For CIOs who feel behind the eight ball on artificial intelligence, here's a bit of good news: You're probably not.
According to a survey of 83 Gartner clients, 60% of respondents reported to be in an AI "knowledge-gathering phase," 25% said they are piloting an AI solution and a mere 5% of respondents said they have implemented an AI solution.
The sample size is small, but the message is clear to Gartner analyst Whit Andrews. "If you're in a place where you have multiple implementations of AI, you can absolutely stop and congratulate yourself," he said during a webinar that provided a glimpse into material he will present at the upcoming Gartner Symposium. AI laggards can breathe a sigh of relief. "If you have none, you're not in a place where everyone is ahead of you."
That doesn't mean CIOs should sit idle. Developing an AI strategy is imperative because some aspects of AI are delivering value right now, Andrews said. The harder question for CIOs to figure out is where to focus their efforts. Andrews had a few ideas about that, laying out three trends CIOs should keep in mind when crafting an AI strategy.
Trend 1: Natural and contextual interfaces
New interfaces will dramatically change the way consumers and employees access computing resources, Andrews said. Specifically, the new wave of interfaces relies on natural language processing and generation, visual analytics and gesture interpretation -- technologies powered by AI. They will play an increasingly important role in enterprise interfaces.
In a client example Andrews titled the "Warehouse of Babel," artificial intelligence is bridging a language barrier for a European-based warehouse. The warehouse is now using a natural language interpretation system so that employees, who come from all corners of Eastern Europe, don't have to speak the same language to communicate or access applications "in a comparatively unified way," Andrews said.
These natural and contextual interfaces are being embedded into consumer products right now -- Amazon Echo and Google Glass are two examples. As these offerings proliferate, they will raise employee expectations for workplace tech, Andrews said, with good reason. "[These new interfaces provide] a more effective way of allowing people to use AI as a means of interacting with content, with social situations and systems, with business applications, with data and with documents," he said.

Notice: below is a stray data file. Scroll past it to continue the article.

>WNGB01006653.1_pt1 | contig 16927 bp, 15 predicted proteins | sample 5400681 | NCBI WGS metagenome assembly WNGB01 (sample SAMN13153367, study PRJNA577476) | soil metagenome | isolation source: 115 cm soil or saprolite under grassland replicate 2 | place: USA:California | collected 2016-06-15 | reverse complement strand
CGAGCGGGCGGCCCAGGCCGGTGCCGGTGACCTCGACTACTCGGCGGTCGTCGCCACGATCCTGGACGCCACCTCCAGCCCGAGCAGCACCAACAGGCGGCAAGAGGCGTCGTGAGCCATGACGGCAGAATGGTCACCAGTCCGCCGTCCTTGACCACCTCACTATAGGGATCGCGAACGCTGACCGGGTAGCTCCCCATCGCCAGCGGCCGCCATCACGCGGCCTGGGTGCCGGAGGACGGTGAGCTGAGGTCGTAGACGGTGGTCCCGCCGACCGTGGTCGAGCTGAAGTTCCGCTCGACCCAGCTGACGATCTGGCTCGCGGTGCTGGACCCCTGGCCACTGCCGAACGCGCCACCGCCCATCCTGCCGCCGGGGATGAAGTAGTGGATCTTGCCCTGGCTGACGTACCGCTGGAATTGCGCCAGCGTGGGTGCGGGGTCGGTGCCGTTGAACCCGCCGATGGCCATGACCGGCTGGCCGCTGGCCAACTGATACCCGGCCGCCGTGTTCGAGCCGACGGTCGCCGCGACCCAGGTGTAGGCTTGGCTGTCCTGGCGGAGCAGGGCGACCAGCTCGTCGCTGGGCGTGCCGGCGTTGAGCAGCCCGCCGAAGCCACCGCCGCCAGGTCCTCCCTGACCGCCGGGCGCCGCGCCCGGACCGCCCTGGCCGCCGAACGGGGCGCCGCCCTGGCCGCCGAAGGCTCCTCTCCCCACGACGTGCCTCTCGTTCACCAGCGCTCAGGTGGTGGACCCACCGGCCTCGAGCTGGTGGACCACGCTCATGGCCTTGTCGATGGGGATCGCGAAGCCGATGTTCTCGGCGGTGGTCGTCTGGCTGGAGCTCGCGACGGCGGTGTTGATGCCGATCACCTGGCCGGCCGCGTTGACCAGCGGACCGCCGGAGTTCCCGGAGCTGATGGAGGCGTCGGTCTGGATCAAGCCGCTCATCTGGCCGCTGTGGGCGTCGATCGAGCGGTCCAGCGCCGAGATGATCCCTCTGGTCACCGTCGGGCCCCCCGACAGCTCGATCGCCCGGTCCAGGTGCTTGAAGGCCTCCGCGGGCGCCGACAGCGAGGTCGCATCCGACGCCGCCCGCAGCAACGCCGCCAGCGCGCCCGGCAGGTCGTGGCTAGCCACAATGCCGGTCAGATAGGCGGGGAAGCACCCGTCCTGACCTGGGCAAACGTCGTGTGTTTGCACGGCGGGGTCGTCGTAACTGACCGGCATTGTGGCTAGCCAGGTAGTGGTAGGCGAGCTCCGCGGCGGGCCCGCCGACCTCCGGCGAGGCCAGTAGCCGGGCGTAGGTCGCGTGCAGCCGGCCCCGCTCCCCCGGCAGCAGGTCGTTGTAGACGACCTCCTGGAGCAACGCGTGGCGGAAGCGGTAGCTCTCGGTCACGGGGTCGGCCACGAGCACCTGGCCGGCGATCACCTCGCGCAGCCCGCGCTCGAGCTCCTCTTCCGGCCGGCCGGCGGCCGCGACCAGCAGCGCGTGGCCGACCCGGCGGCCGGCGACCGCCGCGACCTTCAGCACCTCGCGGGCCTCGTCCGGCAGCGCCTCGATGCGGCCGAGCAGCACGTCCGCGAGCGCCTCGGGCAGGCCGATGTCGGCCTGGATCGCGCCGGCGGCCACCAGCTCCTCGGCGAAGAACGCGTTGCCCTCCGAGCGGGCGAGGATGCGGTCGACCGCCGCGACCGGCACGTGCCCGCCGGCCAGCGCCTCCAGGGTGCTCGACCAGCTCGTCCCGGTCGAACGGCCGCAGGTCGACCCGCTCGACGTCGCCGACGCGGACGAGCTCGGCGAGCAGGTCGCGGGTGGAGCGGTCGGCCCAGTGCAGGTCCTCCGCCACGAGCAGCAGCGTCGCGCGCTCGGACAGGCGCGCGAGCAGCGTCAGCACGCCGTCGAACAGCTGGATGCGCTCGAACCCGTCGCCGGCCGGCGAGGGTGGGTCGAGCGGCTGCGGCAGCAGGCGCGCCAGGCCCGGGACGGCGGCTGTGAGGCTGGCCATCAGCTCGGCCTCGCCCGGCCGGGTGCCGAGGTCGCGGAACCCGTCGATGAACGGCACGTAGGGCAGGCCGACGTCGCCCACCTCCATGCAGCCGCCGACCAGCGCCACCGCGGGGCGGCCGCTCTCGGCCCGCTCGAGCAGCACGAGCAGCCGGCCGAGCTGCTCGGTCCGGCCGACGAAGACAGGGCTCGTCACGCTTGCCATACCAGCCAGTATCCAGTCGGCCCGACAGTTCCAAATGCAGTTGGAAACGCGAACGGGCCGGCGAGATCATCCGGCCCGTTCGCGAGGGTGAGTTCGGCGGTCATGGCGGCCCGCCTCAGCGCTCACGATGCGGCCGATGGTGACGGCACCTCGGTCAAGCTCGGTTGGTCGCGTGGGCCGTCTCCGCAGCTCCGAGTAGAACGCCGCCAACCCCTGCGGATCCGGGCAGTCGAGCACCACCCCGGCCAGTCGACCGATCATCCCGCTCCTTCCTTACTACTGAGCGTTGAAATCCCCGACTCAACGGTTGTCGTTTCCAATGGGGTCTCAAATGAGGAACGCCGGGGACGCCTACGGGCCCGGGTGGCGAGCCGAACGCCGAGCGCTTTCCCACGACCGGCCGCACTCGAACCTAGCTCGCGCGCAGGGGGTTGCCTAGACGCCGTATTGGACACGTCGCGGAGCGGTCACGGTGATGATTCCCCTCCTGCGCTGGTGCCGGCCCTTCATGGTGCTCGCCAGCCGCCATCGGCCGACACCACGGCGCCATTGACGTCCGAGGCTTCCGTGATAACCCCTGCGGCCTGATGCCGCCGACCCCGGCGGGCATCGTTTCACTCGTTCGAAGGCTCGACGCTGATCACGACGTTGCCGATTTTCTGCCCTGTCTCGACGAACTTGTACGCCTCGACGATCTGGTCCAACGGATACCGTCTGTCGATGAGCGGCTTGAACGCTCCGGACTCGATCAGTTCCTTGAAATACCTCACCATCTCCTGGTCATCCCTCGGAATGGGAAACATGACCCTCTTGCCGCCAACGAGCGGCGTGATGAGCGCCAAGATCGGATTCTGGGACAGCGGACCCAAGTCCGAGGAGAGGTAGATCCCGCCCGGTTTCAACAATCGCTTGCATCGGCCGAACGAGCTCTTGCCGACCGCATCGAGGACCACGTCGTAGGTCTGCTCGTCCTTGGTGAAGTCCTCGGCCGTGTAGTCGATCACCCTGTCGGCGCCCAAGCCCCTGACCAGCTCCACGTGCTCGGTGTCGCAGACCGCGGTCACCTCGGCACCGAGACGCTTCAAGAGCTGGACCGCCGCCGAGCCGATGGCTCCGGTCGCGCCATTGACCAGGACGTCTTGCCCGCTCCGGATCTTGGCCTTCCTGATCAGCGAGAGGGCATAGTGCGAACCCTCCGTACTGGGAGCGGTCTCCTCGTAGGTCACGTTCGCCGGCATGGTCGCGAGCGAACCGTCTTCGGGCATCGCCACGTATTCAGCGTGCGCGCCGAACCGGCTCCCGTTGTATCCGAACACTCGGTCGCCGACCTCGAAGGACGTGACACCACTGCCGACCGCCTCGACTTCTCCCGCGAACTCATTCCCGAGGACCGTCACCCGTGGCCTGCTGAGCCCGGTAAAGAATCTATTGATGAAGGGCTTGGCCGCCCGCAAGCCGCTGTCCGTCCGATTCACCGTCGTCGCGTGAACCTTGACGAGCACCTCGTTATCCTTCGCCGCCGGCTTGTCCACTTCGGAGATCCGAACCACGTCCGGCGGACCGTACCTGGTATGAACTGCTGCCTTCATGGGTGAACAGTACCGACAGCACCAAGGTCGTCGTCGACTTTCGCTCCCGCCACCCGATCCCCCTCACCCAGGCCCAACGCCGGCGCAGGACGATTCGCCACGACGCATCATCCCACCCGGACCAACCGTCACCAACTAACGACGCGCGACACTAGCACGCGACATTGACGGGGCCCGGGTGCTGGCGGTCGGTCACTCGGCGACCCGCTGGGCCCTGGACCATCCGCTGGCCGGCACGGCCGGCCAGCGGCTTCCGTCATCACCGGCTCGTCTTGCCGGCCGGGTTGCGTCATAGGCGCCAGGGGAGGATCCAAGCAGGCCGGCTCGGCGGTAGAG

Trend 2: Smarter IoT and better application integration
AI capabilities are being embedded into the internet of things (IoT) devices that operate on the computing edge, but those capabilities will be limited. Model building with AI will happen elsewhere, but runtime analysis and "interaction into action models" that provide, say, visual analysis can live on an edge device, Andrews said.
For example, Raspberry Pi, an inexpensive microcomputer, can use basic visual analytics to recognize colors and shapes. And in the Warehouse of Babel example, Andrews said the client is looking to invest in a visual analytics application to more efficiently load shipping containers and reduce unused space. "I think of this as being like Tetris," he said.
Indeed, Gartner predicts that by 2022, more than 80% of enterprise IoT projects will have an AI component. That's up from less than 10% today.
Companies are also beginning to integrate AI into existing applications to create a more fluid experience, predominately for customer-engagement applications and call center service and support applications, according to a Gartner survey.
The net effect? It's the beginning of "an AI ecosystem that is intriguingly complex," Andrews said. He expects the pattern to continue, especially for early adopters who, according to a Gartner prediction, will use four virtual personal assistants on average by 2022.
Trend 3: Rise of AI-enabled computing ecosystems
AI-powered applications will be able to tell each other what they need to meet a goal without human interaction. But to create this kind of commonplace AI, application diversity is crucial. "In any ecosystem, strength comes from that diversity and from multiple perspectives," he said. "It's something extraordinary that allows a system to be resilient."
He said the models for AI-powered application-to-application interaction will mature in a predictable fashion. Initially, vendors will build a "branded AI, so that two applications from the same vendor will work together better than two applications from different vendors," he said.
That will eventually give way to a system clearinghouse, which will connect separate and independent AI-powered applications, according to Andrews.
The integration capability, in turn, will make way for complicated business scenarios and relationships. Andrews provided an example: In an effort to gain visibility into its supply chain, a large manufacturer has placed an AI module into its supplier's environment to collect data.
"When you get to this level of integration, you get to very interesting questions around firewalling of data, around transparency, around the nature of the data gathered, around the publicness or non-publicness, around the alerts being generated from that system and within that system. I think all of these are very important questions," Andrews said.
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